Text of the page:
By Faye Girsh, San Diego.
When I became head of the national Hemlock Society in 1996 Lois Schafer was already there in our modest Denver office as a volunteer. I liked her quiet, unobtrusive, caring style. She was especially kind and gentle, but informative, to people who contacted us by phone. I offered her a paid position as director; she developed the relevant contacts from our chapter leaders all over the country, concentrating our efforts on the new Caring Friends Program using a non-medical, bedside model of providing information and support, to members with severe illnesses who contemplated hastening their deaths. Lois used her considerable organizational skills to screen volunteers and arrange the first training session for our new 28 volunteers, in 1998, who had come from all over the country.
Lois not only took all the calls, was the wizard of the fax machine, making sure everyone got their
evaluations back in time so we could let the callers know their status. If they were considered eligible for Caring Friends’ services she would find two volunteers, make the arrangements for them to visit the Member and send back the reports. The program increased our membership and our coffers, thanks to the unique services it offered, its sincere and well-trained volunteers, and to Lois (and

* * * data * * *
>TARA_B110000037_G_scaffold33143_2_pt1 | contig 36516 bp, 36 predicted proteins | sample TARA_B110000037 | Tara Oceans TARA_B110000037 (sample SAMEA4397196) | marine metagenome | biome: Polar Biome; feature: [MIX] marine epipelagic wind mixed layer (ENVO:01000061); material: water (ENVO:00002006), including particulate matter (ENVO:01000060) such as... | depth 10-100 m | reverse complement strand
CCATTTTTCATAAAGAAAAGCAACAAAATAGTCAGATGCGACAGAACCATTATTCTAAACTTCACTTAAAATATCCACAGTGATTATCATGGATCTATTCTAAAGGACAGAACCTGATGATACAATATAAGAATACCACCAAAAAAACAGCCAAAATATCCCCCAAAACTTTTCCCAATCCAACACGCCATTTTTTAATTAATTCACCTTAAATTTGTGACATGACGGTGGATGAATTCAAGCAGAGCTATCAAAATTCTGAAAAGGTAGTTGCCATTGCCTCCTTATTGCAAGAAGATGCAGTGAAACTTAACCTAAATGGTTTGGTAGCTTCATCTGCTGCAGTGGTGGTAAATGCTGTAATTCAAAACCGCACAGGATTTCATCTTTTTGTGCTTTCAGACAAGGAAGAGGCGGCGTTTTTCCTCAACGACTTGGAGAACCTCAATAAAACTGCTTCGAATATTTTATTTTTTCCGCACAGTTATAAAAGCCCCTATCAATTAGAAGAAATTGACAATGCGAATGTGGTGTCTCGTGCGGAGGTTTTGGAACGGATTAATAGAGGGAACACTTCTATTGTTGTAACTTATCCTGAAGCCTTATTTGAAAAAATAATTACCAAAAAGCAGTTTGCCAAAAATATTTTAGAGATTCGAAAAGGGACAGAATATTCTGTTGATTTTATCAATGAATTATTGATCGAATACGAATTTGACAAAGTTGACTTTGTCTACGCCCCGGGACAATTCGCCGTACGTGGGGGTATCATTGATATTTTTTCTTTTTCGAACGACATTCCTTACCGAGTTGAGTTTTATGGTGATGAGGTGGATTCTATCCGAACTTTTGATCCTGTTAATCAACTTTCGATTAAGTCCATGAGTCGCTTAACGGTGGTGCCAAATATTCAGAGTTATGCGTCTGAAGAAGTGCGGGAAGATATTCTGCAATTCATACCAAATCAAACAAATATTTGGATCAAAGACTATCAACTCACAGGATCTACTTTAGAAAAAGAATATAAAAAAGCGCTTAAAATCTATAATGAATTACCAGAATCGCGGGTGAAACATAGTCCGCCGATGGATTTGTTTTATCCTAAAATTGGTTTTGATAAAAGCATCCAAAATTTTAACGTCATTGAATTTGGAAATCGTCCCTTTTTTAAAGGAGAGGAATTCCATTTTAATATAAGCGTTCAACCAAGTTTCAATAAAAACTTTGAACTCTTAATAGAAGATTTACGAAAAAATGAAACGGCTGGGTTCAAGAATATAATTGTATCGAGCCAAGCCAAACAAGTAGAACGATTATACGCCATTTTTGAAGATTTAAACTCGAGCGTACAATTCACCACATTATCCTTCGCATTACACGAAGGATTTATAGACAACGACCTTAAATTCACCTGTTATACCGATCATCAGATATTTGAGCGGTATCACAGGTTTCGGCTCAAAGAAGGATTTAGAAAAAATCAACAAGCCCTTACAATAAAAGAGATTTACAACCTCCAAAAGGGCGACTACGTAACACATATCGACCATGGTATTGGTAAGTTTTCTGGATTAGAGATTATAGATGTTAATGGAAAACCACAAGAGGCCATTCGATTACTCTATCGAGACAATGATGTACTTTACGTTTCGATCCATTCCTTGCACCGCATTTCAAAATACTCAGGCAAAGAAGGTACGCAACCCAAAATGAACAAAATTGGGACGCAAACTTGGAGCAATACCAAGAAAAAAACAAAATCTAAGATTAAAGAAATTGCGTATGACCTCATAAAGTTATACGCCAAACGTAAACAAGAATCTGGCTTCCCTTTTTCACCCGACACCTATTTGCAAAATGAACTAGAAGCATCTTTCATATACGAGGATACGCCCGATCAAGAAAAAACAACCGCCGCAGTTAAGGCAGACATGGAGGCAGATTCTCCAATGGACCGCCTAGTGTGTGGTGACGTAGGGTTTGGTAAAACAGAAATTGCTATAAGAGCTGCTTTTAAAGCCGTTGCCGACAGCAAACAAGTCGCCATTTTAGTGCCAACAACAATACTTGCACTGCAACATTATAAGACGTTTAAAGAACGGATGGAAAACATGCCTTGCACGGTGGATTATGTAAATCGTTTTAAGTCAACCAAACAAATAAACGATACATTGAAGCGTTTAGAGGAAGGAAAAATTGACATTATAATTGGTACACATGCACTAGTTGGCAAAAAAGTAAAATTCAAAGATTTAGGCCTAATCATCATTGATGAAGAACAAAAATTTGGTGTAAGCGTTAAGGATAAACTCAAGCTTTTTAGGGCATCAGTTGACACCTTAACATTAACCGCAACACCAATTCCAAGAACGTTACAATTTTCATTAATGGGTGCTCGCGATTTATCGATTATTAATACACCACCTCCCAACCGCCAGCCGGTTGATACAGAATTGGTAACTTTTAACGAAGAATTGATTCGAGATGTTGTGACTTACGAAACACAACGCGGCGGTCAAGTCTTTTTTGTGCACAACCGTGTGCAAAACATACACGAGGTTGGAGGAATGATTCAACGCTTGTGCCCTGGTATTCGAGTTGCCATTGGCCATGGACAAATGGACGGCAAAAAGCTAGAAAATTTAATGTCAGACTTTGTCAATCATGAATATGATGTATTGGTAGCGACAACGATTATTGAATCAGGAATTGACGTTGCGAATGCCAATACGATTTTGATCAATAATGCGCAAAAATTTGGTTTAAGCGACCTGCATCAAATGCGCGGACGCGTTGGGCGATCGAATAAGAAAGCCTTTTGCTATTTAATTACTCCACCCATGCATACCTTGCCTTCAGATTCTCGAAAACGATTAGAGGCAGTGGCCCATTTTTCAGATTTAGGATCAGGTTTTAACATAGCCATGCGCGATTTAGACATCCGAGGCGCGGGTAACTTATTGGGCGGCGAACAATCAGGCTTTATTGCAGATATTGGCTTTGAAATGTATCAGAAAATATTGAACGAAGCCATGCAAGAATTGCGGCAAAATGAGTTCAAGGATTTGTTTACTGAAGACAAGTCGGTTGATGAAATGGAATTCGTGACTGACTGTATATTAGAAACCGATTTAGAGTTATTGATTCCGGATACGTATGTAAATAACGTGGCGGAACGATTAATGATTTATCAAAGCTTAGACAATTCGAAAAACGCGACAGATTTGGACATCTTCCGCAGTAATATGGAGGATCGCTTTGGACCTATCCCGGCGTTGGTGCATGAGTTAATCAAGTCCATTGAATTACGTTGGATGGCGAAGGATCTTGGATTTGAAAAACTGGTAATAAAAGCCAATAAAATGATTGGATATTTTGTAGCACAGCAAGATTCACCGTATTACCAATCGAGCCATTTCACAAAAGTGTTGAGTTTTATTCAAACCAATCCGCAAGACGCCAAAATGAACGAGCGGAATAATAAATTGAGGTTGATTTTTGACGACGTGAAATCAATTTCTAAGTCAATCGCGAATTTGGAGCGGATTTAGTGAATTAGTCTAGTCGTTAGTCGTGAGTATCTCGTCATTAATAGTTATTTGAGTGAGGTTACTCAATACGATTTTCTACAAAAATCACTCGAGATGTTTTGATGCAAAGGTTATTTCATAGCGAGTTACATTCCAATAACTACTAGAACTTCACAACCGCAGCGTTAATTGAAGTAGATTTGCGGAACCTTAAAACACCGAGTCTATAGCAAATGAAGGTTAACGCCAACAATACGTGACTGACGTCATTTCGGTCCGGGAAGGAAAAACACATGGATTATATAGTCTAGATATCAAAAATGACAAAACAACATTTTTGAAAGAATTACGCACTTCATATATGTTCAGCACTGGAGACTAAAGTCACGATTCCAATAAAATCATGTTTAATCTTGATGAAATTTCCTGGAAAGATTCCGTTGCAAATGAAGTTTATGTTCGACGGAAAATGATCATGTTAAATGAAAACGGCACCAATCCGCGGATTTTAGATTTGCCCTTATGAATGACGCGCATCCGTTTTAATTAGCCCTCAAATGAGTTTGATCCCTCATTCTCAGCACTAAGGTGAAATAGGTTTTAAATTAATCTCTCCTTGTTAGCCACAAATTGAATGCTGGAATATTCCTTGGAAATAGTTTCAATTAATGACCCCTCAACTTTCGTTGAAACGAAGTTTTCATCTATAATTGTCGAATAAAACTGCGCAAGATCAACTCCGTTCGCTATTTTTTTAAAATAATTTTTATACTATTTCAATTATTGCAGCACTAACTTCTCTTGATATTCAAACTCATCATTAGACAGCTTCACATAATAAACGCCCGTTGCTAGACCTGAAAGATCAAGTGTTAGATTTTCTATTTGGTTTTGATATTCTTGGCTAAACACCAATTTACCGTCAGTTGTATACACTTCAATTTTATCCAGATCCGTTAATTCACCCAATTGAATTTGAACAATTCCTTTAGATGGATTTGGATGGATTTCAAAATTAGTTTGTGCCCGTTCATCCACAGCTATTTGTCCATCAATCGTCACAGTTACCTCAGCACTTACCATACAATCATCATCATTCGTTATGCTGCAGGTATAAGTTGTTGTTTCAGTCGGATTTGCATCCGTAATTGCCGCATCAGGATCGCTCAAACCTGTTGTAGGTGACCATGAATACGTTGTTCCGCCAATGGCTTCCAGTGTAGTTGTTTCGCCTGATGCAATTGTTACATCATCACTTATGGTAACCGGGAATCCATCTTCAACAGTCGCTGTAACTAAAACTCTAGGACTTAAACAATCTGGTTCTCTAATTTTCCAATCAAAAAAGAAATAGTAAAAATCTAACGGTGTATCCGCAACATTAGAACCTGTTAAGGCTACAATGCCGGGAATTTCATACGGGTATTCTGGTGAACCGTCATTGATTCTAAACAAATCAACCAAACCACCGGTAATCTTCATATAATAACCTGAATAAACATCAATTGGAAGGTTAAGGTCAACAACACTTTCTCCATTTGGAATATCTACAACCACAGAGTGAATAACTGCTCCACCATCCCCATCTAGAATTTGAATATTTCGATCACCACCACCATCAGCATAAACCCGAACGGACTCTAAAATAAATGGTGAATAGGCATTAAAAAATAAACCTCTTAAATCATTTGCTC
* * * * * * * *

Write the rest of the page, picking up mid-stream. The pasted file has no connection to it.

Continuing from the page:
Dick MacDonald’s) compassionate presence. Lois organized the requests, kept in
contact with the volunteers, set up new training sessions, and provided relief from anxiety to so many people who inquired and used the Caring Friends Program.
In 2004 the Hemlock USA board decided to merge Hemlock with Compassion in Dying. The newly merged organization, now Compassion and Choices modified the Caring Friends program beyond recognition. The first casualty was the firing of Lois Schafer. Later the Final Exit Network was founded taking over the Caring Friends program. Lois, by that time and after a bout of serious rheumatoid arthritis and the death of her husband Jack did not continue with the new organization. But her systematic organizational skills were carried over to the new organization, now in its 15th very successful year. Without Lois at the helm in those formative years Final Exit Network would not be the unique and well-run organization it is now.
Lois was also my friend. She was as gentle, caring and intelligent in all her dealings as she was in the Hemlock office. A lifelong Universalist-Unitarian she participated in her church’s activities
wholeheartedly and was a the personification of its principals of community activism, compassion, and sensitivity to what others needed.
The fact that Colorado, the state Hemlock moved to in 1996 from its home in Eugene, Oregon, passed a medical aid in dying act in 2016 was in large part due to the active Colorado chapter where Lois came from and continued to be active. Lois Schafer was a special person. Hemlock was fortunate (“blessed” one might say) that she saw our mission as her own and represented us so elegantly.